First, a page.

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Pecan Shortage Causing 30 Percent Price Spike



Homemakers who want to include pecan pie and other specialties including the popular pecan nut on their holiday menus should be prepared for some sticker shock at the grocery store. That's because the price of pecans has spiked as much as 30 percent this fall due to a rainy season that's caused production to fall by about half, in addition to increasing demand for the nuts from China. Not only did record rainfall cause annual production of the nuts to plummet in Georgia, which leads the nation in pecan production, but the Texas crop was also decimated by free roaming squirrels and pigs who ate a lot of the crop right in the orchards.

"This year retail pecans are bringing a premium," Swift said. "It could get worse the trees are stressed," said Troy Swift owner of Swift River Pecans for 15 years.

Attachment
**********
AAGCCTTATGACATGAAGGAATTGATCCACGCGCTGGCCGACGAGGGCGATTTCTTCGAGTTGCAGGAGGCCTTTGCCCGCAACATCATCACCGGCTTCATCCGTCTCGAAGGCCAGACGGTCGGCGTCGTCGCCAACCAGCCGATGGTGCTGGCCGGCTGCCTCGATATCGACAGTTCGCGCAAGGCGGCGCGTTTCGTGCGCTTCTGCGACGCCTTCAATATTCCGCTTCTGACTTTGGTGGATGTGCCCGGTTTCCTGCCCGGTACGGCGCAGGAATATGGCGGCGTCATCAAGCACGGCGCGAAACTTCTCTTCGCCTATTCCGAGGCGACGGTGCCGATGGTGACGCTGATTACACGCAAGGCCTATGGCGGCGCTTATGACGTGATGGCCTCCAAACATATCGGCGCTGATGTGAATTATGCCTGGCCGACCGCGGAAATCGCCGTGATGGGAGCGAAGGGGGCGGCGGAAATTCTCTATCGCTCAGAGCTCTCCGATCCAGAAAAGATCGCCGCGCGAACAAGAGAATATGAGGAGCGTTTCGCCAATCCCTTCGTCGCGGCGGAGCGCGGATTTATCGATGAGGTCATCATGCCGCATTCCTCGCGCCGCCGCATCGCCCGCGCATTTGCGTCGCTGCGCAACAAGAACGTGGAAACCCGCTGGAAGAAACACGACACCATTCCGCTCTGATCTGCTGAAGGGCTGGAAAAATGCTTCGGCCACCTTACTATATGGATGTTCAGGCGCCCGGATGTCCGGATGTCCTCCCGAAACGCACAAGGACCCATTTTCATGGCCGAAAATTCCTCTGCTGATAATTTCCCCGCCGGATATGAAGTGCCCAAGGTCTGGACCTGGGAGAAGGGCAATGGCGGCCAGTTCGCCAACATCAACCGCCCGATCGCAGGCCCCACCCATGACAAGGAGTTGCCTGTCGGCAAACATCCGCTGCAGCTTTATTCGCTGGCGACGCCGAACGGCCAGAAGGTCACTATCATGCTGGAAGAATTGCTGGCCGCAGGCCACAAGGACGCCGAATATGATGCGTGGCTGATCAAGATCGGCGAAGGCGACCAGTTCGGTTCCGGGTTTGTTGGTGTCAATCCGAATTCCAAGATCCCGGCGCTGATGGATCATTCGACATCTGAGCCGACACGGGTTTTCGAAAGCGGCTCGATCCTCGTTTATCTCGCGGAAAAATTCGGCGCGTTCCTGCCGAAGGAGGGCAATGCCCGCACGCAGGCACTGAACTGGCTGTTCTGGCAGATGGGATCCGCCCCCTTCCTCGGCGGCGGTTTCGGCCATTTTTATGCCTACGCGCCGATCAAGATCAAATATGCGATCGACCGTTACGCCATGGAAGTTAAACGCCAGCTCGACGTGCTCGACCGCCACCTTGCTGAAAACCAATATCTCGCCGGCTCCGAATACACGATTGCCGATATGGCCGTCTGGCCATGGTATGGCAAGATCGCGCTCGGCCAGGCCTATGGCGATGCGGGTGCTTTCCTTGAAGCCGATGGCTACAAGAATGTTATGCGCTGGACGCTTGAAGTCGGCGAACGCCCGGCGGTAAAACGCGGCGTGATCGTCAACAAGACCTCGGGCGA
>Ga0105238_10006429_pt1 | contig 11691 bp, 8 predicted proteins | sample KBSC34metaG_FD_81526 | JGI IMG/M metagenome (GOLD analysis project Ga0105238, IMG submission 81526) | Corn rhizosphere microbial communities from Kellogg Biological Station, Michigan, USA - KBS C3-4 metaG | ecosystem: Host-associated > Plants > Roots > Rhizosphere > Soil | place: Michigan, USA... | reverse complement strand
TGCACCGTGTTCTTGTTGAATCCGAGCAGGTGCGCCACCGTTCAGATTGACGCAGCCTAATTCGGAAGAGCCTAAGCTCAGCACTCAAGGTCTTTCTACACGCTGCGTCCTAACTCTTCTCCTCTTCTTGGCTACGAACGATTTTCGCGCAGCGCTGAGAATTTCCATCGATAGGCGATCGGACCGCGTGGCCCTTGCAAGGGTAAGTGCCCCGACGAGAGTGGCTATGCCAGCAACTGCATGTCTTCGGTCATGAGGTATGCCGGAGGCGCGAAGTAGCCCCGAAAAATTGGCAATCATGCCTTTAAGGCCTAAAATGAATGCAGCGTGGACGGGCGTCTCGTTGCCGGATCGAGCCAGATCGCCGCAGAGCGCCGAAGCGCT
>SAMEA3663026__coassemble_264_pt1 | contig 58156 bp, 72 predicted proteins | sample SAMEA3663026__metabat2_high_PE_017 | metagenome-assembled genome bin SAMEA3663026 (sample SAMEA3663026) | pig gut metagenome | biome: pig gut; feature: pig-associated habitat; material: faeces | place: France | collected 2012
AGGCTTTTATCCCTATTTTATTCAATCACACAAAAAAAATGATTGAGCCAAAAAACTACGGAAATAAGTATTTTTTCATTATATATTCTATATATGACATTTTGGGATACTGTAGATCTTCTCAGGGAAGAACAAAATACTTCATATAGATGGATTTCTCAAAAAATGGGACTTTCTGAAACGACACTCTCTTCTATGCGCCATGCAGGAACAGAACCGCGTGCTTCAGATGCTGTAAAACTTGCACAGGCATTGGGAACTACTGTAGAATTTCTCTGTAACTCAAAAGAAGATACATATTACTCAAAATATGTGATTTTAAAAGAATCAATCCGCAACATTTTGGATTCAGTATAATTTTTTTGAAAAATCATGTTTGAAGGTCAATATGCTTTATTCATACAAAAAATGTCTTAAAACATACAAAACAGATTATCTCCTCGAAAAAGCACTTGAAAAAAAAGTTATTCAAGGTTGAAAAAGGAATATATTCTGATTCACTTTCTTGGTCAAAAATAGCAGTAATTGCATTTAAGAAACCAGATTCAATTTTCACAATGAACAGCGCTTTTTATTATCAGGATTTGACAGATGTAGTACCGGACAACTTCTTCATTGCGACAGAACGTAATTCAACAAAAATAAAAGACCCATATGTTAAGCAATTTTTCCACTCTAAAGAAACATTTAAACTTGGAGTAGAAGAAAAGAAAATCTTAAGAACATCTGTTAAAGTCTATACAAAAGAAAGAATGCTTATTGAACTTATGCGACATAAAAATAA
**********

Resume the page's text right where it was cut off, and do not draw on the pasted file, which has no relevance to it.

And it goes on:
Swift also said feral hogs are to blame for diminishing crops. He said not only do the prowling animals feast on pecans, they make harvesting impossible.

"They tear up the ground, so that the pecan harvesting machines can't pick the pecans," Swift said.

Although slightly more than 300 million pounds of pecans were produced by U.S. farmers in 2012, the Chinese market consumes about one-third of that supply since they have discovered American pecans. Ever since pecans were first introduced to the Chinese about 7 years ago, their consumption has risen dramatically and now even Georgia's largest pecan farm ships nine-tenth of their crop directly overseas. Pecan lovers around the world who got used to plentiful supply and reasonable prices will just have to be willing to "shell" out more for their favorite nut.

On The Web:
No pecan pie for Thanksgiving? This is nuts!

Karen is a Toronto based writer, and has been writing full-time for eCanadaNow since May of 2011, covering many topics including politics and world issues. Prior to her work writing and editing for eCanadaNow, she worked as a freelance journalist. You can email Karen at [Karene at]


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